Ashley Clayson blogs about comics at Blah Blah Witty Comment. She's contributed to rounds two and three of Women Write About Comics, and today she's going to make a case for more science-based heroines. It's worth pointing out that not only is there a dearth of science-based heroines in fiction, real female science heroes tend
Ashley Clayson blogs about comics at Blah Blah Witty Comment. She’s contributed to rounds two and three of Women Write About Comics, and today she’s going to make a case for more science-based heroines. It’s worth pointing out that not only is there a dearth of science-based heroines in fiction, real female science heroes tend to get pushed to the margins, while male science heroes are celebrated. Correlation? Causation? You decide.
Let’s Zap Some Ladies: An Argument for More Sciencey Superladies
Warning: The following post is made without complete historical knowledge of the DC and Marvel multi-verses and without rigorous research and investigation. I spent about fifteen minutes on Wikipedia, y’all. If I’m forgetting someone, please let me know! I want to learn!
So, I made a joking status update on Facebook after seeing the following pin on Pinterest:
Science Bros, by Temporary Glitch.
The status read:
A theory: today’s (still-existing) gender imbalance in the sciences/engineering is because of comics. All the boys are trying to figure out how science can help them become the Flash, Iron Man, the Hulk, Spider-Man, etc….
Of course, such a “theory” is flawed on many levels. There are too many rival hypotheses (shoutout 8012!). But as I thought about it, I realized it was reeeeaaaaalllllyyyyy hard to think of female superheroes who had received their superpowers from “science.” The only two I could thing of are Spider-Woman and She-Hulk, and I’m not even positive about them. I’m assuming they got their powers the same way as their male counterparts. Which is problematic in of itself—I can’t think of a single female superhero who received her powers from “science” who is not a female version of an already-existing male superhero.
[Spider-Woman’s powers result from a botched ‘cure’ for radiation poisoning, while She-Hulk’s powers result from a botched blood transfusion from her cousin Bruce Banner (aka the Hulk). Botched experimentation is kind of a theme with science heroes. –Megan]
Granted, like I said in the above warning, my knowledge of DC and Marvel’s multi-verses is so scant. I’m new to the comics game–only a baby–I mostly read DC titles, and most of the Image and Vertigo titles I read aren’t superhero titles. So I could be forgetting people. A lot of people. My fifteen-minute (again, not incredibly extensive) Wikipedia search of DC’s New 52 titles didn’t yield a single title role for a science-superlady. But I didn’t check out all of the ensemble pieces, so I could be missing some there.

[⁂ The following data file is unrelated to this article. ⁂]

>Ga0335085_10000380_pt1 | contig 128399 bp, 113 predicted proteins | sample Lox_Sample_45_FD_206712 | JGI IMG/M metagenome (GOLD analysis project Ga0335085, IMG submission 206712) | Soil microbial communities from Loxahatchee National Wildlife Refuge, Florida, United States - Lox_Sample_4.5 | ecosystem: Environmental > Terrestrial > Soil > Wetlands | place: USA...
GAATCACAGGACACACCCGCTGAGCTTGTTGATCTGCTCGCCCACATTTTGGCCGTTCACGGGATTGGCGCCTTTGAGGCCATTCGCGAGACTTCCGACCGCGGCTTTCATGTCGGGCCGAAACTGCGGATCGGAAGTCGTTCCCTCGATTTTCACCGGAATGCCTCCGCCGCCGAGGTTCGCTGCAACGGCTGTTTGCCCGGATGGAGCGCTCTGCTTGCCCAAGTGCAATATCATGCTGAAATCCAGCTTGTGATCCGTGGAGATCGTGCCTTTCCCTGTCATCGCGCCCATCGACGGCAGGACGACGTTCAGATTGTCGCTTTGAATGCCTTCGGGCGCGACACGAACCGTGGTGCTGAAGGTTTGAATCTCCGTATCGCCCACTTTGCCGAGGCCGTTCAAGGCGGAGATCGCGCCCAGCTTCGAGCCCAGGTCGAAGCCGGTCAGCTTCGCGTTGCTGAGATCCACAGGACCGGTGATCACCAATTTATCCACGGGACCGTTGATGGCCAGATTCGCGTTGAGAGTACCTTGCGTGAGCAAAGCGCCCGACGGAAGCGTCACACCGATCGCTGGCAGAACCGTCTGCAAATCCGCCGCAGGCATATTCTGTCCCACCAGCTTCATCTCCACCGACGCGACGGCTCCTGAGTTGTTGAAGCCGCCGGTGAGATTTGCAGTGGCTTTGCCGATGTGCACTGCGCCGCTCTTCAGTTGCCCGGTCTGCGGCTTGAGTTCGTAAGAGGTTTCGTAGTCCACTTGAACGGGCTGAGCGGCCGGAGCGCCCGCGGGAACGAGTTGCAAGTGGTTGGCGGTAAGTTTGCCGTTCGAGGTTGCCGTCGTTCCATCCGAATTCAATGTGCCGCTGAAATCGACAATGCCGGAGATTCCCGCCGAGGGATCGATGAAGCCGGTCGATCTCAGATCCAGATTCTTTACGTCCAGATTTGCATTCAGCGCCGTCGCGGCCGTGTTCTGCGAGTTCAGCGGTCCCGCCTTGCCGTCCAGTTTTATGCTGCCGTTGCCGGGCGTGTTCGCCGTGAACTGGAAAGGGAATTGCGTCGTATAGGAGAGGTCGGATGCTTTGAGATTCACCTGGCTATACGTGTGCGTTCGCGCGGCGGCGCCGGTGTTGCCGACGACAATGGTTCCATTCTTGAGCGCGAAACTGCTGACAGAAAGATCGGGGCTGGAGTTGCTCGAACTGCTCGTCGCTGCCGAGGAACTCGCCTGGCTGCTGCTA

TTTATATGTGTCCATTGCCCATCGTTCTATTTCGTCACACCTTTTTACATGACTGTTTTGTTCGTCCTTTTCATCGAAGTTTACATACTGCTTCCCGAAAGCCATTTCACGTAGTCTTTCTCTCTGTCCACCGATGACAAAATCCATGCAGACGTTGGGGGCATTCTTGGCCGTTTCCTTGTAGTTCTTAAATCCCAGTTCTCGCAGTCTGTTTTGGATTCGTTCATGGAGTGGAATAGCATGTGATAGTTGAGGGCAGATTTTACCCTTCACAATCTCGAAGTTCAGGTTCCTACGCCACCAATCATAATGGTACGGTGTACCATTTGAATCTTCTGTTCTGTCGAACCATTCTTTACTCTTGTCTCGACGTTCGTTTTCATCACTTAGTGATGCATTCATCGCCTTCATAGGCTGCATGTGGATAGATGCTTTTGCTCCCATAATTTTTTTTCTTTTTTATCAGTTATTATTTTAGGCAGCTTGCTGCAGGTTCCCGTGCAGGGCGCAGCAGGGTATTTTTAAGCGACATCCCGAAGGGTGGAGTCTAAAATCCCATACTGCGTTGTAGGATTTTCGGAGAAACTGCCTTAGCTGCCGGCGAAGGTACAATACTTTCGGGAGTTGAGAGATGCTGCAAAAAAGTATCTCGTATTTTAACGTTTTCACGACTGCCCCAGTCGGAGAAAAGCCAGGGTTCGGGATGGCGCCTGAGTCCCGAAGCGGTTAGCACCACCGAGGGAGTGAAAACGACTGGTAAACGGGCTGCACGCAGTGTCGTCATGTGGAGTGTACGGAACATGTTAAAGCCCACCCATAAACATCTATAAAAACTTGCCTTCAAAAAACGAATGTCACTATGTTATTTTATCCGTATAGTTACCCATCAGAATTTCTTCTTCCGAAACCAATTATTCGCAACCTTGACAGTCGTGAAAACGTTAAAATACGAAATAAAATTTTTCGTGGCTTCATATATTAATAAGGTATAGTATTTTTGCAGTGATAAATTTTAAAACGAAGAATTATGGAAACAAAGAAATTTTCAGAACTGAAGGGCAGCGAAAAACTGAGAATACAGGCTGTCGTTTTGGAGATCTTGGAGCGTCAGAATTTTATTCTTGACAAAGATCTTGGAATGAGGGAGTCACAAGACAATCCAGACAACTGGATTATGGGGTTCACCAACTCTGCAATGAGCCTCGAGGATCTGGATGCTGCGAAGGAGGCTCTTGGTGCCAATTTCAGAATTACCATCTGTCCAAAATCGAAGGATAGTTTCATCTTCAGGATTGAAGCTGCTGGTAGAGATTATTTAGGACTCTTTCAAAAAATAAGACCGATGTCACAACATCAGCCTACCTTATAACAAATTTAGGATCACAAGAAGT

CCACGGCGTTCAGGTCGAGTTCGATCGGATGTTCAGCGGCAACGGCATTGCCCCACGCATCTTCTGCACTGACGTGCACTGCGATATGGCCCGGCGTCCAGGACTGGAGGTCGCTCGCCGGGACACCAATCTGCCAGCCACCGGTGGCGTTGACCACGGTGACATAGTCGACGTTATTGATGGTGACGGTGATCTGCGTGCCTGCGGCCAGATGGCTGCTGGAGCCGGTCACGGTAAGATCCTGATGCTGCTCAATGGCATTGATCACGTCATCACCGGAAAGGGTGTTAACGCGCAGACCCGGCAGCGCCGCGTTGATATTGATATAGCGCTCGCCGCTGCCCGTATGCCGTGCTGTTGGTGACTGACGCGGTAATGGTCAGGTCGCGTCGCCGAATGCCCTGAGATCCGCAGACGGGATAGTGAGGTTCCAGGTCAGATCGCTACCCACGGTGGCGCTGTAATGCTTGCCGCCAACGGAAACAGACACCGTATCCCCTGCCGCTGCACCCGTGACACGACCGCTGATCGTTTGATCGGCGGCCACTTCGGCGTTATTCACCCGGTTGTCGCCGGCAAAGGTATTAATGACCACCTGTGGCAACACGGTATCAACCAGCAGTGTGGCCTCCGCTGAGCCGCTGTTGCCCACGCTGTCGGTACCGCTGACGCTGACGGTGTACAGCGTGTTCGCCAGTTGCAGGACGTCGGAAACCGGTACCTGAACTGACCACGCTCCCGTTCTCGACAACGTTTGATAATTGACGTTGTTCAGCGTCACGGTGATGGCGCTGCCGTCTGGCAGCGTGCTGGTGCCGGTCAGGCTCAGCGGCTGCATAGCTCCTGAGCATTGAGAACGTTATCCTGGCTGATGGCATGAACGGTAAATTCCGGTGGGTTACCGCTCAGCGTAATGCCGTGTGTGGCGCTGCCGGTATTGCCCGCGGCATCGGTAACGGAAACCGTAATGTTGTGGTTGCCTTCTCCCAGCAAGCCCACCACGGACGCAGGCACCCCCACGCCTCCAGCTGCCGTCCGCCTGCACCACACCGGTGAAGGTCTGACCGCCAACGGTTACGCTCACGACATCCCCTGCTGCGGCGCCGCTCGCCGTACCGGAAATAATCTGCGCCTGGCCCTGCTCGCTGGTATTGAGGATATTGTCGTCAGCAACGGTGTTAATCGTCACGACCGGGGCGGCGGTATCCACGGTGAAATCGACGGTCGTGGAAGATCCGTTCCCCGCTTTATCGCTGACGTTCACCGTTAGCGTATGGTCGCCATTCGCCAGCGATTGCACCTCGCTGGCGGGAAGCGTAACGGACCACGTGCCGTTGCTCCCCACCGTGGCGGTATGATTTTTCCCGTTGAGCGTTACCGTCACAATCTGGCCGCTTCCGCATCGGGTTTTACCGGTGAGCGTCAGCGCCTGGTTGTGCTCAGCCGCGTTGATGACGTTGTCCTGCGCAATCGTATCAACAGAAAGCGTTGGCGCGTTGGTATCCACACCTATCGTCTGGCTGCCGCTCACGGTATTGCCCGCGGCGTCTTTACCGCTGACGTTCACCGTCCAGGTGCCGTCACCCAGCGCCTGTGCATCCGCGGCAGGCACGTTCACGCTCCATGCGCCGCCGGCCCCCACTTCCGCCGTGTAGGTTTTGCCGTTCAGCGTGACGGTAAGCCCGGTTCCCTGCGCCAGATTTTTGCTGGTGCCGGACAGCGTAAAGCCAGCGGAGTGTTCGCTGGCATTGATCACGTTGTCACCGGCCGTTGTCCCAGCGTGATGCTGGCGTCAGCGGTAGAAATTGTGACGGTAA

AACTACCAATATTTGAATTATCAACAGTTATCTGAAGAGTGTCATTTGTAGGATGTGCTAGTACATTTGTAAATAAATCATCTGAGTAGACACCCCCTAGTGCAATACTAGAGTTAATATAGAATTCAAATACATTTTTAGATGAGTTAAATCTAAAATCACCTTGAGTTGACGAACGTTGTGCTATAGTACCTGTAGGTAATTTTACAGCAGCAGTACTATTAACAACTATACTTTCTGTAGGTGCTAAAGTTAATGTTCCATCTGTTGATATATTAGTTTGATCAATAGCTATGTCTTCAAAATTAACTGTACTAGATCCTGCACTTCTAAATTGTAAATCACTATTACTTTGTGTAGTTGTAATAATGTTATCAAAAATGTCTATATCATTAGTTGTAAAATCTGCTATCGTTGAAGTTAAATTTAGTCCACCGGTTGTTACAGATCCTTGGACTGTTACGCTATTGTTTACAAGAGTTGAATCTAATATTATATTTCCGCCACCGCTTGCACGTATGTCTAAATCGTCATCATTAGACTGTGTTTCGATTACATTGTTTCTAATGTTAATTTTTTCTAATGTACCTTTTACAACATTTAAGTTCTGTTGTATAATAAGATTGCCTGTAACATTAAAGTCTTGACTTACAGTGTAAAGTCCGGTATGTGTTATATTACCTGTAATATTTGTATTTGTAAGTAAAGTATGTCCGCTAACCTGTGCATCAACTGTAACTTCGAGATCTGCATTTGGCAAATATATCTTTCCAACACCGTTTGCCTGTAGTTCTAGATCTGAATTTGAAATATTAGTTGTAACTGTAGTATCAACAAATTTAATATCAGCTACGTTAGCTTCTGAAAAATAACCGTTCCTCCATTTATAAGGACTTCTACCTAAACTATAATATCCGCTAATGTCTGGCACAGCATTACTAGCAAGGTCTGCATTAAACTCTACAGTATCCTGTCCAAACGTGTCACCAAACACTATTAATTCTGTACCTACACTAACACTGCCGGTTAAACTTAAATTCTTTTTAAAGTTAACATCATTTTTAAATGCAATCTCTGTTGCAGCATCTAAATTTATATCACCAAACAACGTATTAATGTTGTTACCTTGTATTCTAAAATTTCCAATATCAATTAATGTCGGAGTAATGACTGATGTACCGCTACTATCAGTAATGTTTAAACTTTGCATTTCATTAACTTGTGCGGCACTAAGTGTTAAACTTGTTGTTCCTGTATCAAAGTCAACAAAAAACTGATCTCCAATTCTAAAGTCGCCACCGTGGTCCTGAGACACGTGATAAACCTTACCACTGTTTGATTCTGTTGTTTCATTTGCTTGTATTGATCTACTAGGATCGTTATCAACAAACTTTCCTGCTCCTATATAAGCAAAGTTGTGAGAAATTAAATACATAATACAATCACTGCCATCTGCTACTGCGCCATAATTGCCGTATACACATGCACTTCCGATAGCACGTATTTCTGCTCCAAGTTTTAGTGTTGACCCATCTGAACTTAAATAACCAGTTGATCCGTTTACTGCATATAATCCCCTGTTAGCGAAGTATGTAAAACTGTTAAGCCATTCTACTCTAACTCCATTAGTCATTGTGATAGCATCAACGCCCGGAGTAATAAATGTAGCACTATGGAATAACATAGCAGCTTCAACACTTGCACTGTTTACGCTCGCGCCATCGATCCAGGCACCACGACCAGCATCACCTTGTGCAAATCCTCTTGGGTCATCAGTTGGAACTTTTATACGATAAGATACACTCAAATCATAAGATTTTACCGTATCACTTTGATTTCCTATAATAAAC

At first I thought, “Hey, we need some more sciencey superladies!” And I do think that. If a little girl can’t put herself in her hero(ine)’s shoes, she may be less likely to actually focus on that hero and aspire to be like them. But then I thought, maybe what we need is more little girls with male heroes, and more little boys with female heroes. Less caring about what gender roles you are or aren’t ascribing to, and maybe even erasing the lines between gender roles, so that people don’t automatically think “man” when they hear “scientist” and “woman” when they hear “nurse.”
But then I remembered that we live in a society that does, in fact, define gender roles from birth, and the only way to begin erasing those lines is to, in fact, do things like making more sciencey superladies.
So come on, creators! Let’s hit some ladies with lightning! Zap them with gamma radiation! It’ll be fun! And it’ll give your daughters, wives, girlfriends, lady friends, and moms some famous female scientist role models, even if they are fictional.
I’d like to end this post with a shout-out to Barbara Gordon, who, in some continuities, is super-awesome as computer genius Oracle.
This post originally appeared on Blah Blah Witty Comment.9 comments